§ 6. Mr. Bill Michie
To ask the Secretary of State for the Environment what is his estimate of the likely take-up of the rent-to-mortgage scheme in 1994–95 and. 1995–96.
§ Mr. Michie
This is yet another case of the Government getting themselves into a fine mess. Why do not they accept that the scheme is not working and that it has been expensive—the cost is estimated to be about £400,000 of taxpayers' money, which is not helping the cause? Why do not the Government admit that Labour predicted that? Instead of messing about with half-cocked schemes, the Government should start investing in new and refurbished homes to get our people off the streets and into decent housing.
§ Mr. Curry
As the scheme is part of the right to buy policy, I am sure that people will be interested to hear the hon. Gentleman refer to it as a half-cocked scheme. Giving people the opportunity to buy their own homes, whether through the right to buy or rent-to-mortgage schemes, gives people what many of them want. I am surprised that the hon. Gentleman does not believe that that is a valid objective.
§ Mr. Matthew Banks
Does my hon. Friend agree that the relatively low take-up is not the point? The Government give people choice. The Labour party would take it away.
§ Mr. Curry
The relatively low take-up is due to two things: first, the scheme has been in existence for 18 986 months only; and, secondly, the relationship between house prices and rents. The economic circumstances have meant that, for many people, it has made more sense to take advantage of the right-to-buy scheme, which is still yielding some 46,000 sales a year. That is what roost people want. We should ensure that they have the opportunity. I am surprised that the Opposition do not believe that that should be the case.
§ Mr. Raynsford
Does the Minister recognise that this is an issue not of choice, but of integrity and a sense of probity in public life? The Government have wasted £414,000 promoting a scheme that the Opposition warned in Committee would be a costly flop. Does the Minister now recognise that, with a rate of one taker every three months, and with a cost, as I estimate it, of £83,000 for every person taking up the scheme, it is high time that the matter was referred to the Public Accounts Committee?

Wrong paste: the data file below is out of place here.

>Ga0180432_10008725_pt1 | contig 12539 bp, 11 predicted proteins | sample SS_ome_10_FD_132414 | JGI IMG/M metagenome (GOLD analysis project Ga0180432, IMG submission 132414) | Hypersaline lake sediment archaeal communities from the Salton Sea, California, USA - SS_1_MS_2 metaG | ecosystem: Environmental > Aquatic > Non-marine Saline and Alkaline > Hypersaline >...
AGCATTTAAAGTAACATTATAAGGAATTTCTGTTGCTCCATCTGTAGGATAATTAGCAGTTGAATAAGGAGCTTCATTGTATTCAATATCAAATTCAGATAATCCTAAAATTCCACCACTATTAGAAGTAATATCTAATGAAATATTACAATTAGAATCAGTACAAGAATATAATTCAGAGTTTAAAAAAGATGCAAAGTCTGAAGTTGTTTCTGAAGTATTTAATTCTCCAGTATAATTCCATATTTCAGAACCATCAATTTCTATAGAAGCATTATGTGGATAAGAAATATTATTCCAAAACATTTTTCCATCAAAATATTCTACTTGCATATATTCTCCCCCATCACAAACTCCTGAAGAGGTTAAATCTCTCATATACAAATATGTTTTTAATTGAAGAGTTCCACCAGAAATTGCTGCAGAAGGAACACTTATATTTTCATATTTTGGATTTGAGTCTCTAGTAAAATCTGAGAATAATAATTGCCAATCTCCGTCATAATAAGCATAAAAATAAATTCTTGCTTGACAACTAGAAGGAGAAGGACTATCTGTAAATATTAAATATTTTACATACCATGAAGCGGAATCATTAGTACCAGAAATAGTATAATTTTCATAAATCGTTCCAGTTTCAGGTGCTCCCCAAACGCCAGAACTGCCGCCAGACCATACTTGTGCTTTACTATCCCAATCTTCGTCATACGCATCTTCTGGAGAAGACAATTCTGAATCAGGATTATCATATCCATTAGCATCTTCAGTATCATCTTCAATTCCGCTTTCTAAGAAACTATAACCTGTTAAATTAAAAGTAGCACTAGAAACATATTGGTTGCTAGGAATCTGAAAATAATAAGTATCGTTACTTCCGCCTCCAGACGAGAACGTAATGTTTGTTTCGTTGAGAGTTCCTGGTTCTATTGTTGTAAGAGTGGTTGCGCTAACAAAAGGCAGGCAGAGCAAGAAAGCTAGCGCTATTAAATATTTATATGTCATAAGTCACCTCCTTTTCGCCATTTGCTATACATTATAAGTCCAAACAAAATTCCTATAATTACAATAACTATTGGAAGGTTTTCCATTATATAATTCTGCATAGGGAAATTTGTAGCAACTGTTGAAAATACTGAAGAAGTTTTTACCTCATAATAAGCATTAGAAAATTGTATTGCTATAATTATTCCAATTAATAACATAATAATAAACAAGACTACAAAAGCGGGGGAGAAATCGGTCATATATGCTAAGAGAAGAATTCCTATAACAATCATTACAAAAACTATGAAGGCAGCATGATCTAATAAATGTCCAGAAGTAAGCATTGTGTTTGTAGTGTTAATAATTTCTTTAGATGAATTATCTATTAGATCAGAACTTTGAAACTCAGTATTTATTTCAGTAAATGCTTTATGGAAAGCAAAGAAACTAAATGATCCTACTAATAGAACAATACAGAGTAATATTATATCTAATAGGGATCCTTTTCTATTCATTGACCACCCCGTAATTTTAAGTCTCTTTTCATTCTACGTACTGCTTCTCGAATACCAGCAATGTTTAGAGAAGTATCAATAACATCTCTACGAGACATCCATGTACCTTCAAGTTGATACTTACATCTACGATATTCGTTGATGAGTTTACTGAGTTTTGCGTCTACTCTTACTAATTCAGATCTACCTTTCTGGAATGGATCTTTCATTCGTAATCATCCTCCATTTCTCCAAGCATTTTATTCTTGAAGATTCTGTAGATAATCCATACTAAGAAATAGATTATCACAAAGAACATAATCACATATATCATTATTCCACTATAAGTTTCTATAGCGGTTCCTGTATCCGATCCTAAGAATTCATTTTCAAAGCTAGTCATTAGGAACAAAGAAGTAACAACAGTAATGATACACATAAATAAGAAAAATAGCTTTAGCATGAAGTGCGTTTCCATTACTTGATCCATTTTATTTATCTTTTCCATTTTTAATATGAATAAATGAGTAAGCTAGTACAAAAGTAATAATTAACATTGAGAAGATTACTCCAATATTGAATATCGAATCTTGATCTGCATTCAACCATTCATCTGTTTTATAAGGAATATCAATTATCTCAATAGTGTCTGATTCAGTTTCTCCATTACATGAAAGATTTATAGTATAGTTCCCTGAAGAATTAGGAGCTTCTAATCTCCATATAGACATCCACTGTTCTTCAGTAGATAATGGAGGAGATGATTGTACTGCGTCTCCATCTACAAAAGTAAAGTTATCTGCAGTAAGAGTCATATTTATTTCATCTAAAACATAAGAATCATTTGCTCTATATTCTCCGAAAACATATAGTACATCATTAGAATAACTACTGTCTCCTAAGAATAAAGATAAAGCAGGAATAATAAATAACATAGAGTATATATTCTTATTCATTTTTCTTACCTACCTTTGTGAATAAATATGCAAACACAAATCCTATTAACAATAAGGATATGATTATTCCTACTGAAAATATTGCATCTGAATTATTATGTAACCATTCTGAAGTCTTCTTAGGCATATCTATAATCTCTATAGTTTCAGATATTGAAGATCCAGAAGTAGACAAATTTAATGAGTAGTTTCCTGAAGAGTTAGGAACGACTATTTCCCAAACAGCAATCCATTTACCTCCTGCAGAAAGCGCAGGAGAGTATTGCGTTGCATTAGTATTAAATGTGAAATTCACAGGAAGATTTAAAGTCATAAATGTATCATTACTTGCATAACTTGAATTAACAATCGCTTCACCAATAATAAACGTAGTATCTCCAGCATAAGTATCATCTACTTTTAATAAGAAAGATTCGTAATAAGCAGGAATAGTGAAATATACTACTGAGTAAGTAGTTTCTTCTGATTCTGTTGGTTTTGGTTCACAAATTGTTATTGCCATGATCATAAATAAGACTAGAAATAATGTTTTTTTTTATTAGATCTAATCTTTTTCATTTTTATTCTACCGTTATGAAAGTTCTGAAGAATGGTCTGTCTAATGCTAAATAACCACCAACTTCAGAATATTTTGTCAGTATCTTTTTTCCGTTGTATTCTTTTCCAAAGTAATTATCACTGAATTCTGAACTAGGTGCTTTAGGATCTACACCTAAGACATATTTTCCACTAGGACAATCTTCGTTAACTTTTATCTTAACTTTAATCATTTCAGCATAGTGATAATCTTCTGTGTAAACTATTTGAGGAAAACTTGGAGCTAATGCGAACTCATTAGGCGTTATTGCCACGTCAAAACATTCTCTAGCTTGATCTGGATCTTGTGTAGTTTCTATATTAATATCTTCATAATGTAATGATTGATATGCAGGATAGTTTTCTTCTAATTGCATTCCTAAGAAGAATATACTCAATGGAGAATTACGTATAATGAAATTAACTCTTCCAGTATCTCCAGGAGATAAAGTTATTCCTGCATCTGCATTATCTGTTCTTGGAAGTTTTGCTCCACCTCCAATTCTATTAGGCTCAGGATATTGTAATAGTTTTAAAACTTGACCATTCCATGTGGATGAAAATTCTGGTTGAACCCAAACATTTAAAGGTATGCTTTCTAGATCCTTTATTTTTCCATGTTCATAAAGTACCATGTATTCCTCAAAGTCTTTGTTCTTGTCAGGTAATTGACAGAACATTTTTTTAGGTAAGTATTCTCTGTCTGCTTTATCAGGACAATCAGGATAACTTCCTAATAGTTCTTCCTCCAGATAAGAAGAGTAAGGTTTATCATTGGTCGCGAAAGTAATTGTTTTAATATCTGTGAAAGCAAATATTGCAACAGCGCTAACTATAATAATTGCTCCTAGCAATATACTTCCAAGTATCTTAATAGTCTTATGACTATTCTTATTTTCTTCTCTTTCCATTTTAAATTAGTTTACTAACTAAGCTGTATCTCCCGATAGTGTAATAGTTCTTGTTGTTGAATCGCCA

§ Mr. Curry
The hon. Gentleman appears to be enunciating the somewhat curious doctrine that we should introduce a scheme and then ensure that no one knows about it. If one introduces a scheme, one publicises it. This scheme is in its early stages. It is intended to be an adjunct of the right-to-buy policy. No one expected that major volumes would arise from the scheme, but it is a useful way for people in particular circumstances to have access to buying their own homes which they might not otherwise have. It is, therefore, a sensible part of a poky that is highly successful, and which the Opposition parties have opposed during the past few Parliaments. People will remember that.
§ Dame Elaine Kellett-Bowman
Will my hon. Friend accept that another acceptable method of choice would be introduced if his Department accepted the proposal of Wyre borough council to transfer its stock to a housing association, and to consult, and ballot, the tenants?
§ Mr. Curry
That is a sensible way of diversifying tenure because it rests on tenants' consent. It liberates resources for the refurbishment of houses that are transferred to the housing association, and it liberates resources for the local authority to use to maintain properties that remain in its possession. Everyone gains, therefore, from a sensible policy, and I commend it to the House.